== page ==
Understand the New Tax Law: Video 4 (Real Estate Professionals)
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Understand the New Tax Law: Video 4 (Real Estate Professionals)


My name is Evan Liddiard of the National Association
of REALTORS®. Welcome back to our video series on what you
need to know about the new tax law. In this segment, we will explore a couple
of business tax changes for those who are self-employed. These apply to a high percentage of those
who make their living helping people buy and sell real estate. Joining me again is Peter Baker of the Business
Planning Group. Peter has decades of experience helping REALTORS®
and real estate businesses with their taxes. Great to be back, Evan. Today we have just two provisions to go over,
and they contrast with each other. The first is a new and pretty significant
tax deduction for most of you, while the second is a small and annoying repeal of an old partial
tax deduction. So, one is big and welcome news. The other is bad news but is much smaller
in importance. You may have heard a little bit about both
of these changes, but perhaps you do not know how or if they apply to your own situation. Peter, it’s like the old saying, we have
some good news and some not so good news – which do you want first? Let’s start with the bad news, Evan, then
we can end this video on a very positive note. Good thinking, Peter. Our first provision is a cutback in the deduction
for business entertainment expenses. This is something on which many REALTORS®
spend at least some money every year. Up through the end of 2017, if a self-employed
real estate professional took a business contact out to a ballgame or other entertainment event
that either preceded or followed a business discussion, then 50% of the cost of the entertainment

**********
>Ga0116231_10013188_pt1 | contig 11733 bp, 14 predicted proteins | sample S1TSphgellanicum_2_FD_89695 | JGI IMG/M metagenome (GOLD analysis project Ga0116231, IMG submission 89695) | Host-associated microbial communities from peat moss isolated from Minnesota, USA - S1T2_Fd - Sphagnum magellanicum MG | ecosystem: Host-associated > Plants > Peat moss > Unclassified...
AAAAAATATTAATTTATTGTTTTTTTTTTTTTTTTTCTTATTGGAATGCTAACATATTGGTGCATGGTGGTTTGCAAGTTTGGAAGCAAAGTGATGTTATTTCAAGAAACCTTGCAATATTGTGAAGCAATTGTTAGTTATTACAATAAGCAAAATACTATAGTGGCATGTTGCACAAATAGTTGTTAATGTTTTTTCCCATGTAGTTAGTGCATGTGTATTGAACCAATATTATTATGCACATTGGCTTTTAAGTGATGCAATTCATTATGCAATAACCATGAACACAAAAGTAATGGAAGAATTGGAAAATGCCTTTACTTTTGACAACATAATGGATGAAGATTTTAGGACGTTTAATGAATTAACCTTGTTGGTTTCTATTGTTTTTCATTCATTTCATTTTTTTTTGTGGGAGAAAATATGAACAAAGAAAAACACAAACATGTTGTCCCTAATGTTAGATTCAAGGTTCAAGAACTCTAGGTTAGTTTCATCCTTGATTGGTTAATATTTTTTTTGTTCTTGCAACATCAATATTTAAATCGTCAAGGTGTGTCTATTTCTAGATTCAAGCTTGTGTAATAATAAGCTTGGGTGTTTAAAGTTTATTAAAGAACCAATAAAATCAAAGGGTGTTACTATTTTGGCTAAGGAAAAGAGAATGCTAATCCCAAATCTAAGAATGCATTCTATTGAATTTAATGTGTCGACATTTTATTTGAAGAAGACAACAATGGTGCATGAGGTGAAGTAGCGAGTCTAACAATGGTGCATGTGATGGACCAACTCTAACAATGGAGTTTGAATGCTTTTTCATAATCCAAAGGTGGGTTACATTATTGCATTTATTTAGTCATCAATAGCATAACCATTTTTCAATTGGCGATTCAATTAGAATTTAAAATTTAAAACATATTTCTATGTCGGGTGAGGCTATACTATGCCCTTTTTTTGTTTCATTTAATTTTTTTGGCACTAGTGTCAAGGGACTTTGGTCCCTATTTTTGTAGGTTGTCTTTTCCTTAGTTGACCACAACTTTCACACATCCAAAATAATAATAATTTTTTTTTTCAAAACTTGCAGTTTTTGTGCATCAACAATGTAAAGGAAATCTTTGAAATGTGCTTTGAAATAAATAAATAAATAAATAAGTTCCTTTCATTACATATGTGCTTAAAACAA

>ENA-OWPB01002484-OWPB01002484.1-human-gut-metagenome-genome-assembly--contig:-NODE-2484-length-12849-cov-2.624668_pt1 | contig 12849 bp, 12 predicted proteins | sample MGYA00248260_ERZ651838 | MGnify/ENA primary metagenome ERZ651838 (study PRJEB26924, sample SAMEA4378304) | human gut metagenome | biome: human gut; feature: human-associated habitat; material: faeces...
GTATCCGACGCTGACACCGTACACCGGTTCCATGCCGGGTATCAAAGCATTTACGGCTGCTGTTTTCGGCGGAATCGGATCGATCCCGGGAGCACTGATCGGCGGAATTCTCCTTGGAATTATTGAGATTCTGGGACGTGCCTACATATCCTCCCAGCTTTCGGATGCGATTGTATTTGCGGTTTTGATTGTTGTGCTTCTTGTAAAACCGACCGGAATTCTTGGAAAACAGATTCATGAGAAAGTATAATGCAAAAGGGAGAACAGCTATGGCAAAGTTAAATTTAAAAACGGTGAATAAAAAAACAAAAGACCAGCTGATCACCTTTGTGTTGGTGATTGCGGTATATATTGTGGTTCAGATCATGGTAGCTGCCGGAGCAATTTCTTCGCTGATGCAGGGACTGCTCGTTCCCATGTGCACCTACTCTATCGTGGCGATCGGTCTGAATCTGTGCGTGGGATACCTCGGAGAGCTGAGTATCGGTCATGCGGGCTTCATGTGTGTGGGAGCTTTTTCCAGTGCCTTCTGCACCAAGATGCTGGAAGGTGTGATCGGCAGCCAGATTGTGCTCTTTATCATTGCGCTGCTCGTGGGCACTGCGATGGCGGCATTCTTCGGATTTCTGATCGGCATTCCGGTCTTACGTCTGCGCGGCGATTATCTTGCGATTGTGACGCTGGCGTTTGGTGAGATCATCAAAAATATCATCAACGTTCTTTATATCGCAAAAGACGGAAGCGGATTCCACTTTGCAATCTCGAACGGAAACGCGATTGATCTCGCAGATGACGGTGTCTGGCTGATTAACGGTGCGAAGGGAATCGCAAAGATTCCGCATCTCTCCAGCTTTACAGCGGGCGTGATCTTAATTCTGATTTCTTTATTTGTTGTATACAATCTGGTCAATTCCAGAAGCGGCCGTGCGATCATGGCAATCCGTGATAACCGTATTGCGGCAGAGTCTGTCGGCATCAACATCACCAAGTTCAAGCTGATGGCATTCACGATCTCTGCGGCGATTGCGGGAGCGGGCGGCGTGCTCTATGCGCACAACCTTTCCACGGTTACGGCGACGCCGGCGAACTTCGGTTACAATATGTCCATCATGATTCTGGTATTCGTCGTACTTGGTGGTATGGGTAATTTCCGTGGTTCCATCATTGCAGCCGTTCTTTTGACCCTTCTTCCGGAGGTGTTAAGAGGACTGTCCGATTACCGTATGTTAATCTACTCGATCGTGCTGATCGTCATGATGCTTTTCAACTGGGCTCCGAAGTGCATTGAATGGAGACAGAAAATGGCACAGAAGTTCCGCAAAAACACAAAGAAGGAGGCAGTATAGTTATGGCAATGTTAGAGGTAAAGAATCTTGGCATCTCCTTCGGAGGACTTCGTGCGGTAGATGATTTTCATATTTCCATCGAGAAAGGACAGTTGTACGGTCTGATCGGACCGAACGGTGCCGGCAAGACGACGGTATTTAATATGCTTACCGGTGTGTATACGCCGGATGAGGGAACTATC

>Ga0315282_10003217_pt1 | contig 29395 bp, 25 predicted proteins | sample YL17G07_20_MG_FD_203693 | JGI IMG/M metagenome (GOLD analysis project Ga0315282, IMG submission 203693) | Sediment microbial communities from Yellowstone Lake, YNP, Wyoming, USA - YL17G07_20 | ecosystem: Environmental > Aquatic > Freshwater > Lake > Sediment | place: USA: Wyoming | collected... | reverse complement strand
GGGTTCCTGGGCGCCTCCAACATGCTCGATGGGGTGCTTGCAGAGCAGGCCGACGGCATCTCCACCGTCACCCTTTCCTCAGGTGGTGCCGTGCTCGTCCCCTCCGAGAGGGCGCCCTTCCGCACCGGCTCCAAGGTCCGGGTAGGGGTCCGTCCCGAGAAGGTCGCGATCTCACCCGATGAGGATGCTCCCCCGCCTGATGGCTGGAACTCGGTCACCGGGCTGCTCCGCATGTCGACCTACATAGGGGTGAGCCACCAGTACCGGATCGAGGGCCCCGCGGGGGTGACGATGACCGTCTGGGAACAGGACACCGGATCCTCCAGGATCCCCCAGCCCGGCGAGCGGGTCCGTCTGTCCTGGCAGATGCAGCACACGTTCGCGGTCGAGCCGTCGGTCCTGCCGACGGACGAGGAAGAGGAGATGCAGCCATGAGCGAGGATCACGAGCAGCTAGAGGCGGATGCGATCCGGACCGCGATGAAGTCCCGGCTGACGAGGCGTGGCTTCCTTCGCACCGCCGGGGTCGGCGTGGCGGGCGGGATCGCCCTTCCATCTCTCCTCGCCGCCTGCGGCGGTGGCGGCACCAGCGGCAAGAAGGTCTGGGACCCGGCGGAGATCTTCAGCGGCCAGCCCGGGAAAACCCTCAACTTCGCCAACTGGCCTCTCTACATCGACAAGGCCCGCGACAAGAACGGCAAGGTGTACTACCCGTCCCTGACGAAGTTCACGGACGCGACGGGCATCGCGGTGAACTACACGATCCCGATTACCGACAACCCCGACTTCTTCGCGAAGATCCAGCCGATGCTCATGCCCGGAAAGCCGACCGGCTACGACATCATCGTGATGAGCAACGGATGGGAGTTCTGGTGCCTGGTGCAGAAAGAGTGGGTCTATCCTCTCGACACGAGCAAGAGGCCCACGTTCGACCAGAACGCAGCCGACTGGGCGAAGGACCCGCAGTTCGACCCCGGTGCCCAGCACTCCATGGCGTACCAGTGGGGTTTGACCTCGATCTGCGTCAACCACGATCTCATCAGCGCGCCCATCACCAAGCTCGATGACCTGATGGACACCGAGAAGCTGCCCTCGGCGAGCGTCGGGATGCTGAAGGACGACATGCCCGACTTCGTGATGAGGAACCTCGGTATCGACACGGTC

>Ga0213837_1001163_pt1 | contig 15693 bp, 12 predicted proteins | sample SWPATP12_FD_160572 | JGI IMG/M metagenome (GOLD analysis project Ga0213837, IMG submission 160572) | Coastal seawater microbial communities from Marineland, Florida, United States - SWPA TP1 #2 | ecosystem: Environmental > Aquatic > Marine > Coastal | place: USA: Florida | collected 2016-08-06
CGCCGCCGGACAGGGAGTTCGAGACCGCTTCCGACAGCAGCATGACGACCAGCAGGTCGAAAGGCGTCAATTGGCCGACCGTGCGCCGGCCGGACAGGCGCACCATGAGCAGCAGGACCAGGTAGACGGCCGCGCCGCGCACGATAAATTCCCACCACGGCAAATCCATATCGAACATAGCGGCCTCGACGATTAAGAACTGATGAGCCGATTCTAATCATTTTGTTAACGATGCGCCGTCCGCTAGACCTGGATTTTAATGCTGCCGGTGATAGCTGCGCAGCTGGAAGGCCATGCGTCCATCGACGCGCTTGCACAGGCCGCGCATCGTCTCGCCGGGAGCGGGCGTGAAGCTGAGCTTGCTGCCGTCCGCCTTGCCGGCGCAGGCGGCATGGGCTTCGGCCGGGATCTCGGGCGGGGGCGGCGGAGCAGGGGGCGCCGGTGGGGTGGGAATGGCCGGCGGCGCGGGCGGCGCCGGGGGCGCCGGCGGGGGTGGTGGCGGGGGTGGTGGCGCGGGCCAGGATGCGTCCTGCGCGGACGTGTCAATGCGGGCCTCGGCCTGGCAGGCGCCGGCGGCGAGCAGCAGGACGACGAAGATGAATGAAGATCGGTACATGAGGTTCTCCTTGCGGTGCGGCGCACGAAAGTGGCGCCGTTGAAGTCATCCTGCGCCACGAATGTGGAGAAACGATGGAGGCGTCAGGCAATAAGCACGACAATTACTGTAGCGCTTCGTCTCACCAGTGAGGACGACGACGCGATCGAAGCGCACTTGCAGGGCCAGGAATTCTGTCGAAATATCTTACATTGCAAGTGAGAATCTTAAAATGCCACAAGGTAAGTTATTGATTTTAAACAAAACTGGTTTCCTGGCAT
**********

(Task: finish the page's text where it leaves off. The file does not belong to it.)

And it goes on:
was deductible as a business expense. A similar rule also applied for a meal where
business was discussed – 50% of the cost was deductible. However, the new tax act changed this by repealing
the 50% deduction for all entertainment expenses, even if they are related to a business discussion. This was effective as of January 1, 2018. Fortunately, the 50% deduction for business
meals was retained. Peter, this sounds pretty straightforward. How big of a change is this and is there anything
else our viewers need to know? As you said, Evan, for most taxpayers, this
is more of an annoyance than a big dollar item. Yes, many REALTORS® will have slightly lower
deductions, and that is never good, but maybe just as irritating is the fact that this is
just one more change, one more bookkeeping entry, to have to deal with. Until recently, there were some unanswered
questions about how this change was really going to affect business people. For example, suppose an agent named Randi
Realtor were to take her business contacts Bob and Bev to a baseball game. She not only paid for the tickets but also
buys hot dogs, soft drinks, and ice cream for all three while watching the game. How is this going to be treated – as a meal,
which is still partially deductible, or as entertainment, which is now non-deductible? In early October, the IRS released temporary